Biology and distribution (Figs 1K–L, 2C).

Asphondylia pilogerminis forms bud galls on Botrycephaleae acacias in eastern Australia. Galls are small (mean length 4.6 mm, mean width 2.5 mm, n = 36) oblong-elliptic to orbiculate. The exterior gall surface is typically hoary pubescent to densely pubescent with erect to antrorse white hairs. Asphondylia pilogerminis is multivoltine and may alternate between host species as a means of bridging the interbud period. It regularly co-occurs with A. glabrigerminis on Acacia mearnsii, but the galls of the two midges can be readily distinguished in the field by differences in the gall indumentum.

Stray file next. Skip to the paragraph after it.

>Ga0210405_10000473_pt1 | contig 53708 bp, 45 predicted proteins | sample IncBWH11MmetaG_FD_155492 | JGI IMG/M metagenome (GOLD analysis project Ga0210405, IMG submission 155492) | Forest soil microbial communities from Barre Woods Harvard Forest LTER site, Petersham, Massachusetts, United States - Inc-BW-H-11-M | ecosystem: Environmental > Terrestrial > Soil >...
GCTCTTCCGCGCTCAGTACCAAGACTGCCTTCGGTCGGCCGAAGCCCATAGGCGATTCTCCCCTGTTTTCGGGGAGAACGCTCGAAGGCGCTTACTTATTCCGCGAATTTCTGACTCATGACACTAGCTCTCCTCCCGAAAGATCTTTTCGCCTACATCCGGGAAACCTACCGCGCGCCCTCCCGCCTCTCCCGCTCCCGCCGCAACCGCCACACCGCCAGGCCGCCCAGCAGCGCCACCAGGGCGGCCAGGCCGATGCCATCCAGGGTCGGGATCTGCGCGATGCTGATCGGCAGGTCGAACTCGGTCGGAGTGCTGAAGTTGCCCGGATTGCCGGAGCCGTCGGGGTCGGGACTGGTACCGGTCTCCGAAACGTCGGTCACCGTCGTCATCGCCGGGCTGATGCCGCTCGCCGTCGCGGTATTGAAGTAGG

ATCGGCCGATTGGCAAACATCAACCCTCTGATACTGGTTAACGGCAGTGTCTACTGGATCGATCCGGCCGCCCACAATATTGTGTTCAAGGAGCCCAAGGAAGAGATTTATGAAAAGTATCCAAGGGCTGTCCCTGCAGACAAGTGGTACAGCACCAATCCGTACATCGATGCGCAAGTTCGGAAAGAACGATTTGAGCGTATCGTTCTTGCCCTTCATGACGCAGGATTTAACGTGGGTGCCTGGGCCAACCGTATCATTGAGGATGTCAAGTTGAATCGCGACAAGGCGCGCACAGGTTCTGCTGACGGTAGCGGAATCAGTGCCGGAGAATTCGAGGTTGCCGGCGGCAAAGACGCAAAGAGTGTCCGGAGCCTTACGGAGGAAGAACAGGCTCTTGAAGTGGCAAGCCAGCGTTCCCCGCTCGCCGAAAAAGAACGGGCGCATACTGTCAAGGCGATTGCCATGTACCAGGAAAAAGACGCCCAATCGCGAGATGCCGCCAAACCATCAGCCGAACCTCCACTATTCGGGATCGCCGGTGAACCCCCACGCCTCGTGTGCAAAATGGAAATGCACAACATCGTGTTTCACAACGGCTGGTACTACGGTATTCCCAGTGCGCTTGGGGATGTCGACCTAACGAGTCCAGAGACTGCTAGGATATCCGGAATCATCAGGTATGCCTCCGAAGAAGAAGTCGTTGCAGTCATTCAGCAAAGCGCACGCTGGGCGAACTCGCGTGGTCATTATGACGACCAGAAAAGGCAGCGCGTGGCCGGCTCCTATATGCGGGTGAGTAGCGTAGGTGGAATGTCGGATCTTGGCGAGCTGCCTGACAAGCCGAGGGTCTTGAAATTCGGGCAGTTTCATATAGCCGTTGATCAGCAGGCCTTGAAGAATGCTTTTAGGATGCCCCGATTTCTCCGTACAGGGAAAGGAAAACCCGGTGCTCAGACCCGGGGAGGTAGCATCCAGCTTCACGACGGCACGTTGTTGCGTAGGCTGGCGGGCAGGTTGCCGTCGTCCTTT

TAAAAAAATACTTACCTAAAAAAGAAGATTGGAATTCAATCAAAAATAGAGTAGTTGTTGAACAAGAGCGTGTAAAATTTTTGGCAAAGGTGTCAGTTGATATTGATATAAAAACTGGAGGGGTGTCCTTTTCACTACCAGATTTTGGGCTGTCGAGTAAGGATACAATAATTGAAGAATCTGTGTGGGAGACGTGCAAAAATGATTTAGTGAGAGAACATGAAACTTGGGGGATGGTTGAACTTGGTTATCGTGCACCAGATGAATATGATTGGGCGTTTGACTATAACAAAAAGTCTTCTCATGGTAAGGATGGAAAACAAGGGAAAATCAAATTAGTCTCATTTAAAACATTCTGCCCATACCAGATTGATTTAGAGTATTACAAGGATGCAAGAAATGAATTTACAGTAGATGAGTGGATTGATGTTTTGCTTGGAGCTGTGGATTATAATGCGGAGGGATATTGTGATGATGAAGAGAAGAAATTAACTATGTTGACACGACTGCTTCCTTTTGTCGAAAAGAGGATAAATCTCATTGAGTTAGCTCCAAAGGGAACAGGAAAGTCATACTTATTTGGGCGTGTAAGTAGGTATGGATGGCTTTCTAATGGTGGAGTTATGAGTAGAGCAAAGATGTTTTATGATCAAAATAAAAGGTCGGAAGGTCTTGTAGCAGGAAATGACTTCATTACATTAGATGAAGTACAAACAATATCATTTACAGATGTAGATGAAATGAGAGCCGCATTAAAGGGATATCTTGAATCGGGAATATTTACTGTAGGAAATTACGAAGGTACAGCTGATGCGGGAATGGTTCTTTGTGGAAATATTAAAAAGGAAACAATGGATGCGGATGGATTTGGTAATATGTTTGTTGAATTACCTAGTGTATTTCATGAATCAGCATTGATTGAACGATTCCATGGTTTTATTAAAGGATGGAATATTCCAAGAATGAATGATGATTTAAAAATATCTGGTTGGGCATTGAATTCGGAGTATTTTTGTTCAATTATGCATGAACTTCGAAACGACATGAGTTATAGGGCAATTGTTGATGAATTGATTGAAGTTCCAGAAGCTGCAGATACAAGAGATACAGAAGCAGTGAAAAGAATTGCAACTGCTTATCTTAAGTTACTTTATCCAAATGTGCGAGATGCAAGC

Host plants.

Acacia baileyana, A. mearnsii, A. irrorata, A. dealbata.

Collections not ascertained to species

The following four collections could not be ascertained to species and belong to either Asphondylia acaciae or A. germinis. RJA2618: Western Australia, Yalgorup (32°91231′S, 115°6959′E), ex bud gall on Acacia truncata collected 31.x.1998, three pupal skins. RJA2766: Western Australia, Cervantes (30°47823′S, 115°1034′E), ex bud gall on Acacia truncata collected 21.vii.1999, one pupal skin, five larvae. RJA2767: Western Australia, Cervantes (30°05′S, 115°1034′E), ex bud gall on Acacia truncata collected 21.vii.1999, one pupa. RJA2888: Western Australia, Nambung NP (30°56142′S, 115°1039′E), ex bud gall on Acacia truncata collected 21.vii.1999, six larvae. RJA2760: Australian Capital Territory, Canberra (35°22211′S, 149°1764′E), ex bud gall on Acacia rubida collected 25.vii.1998, five larvae.

Phylogeny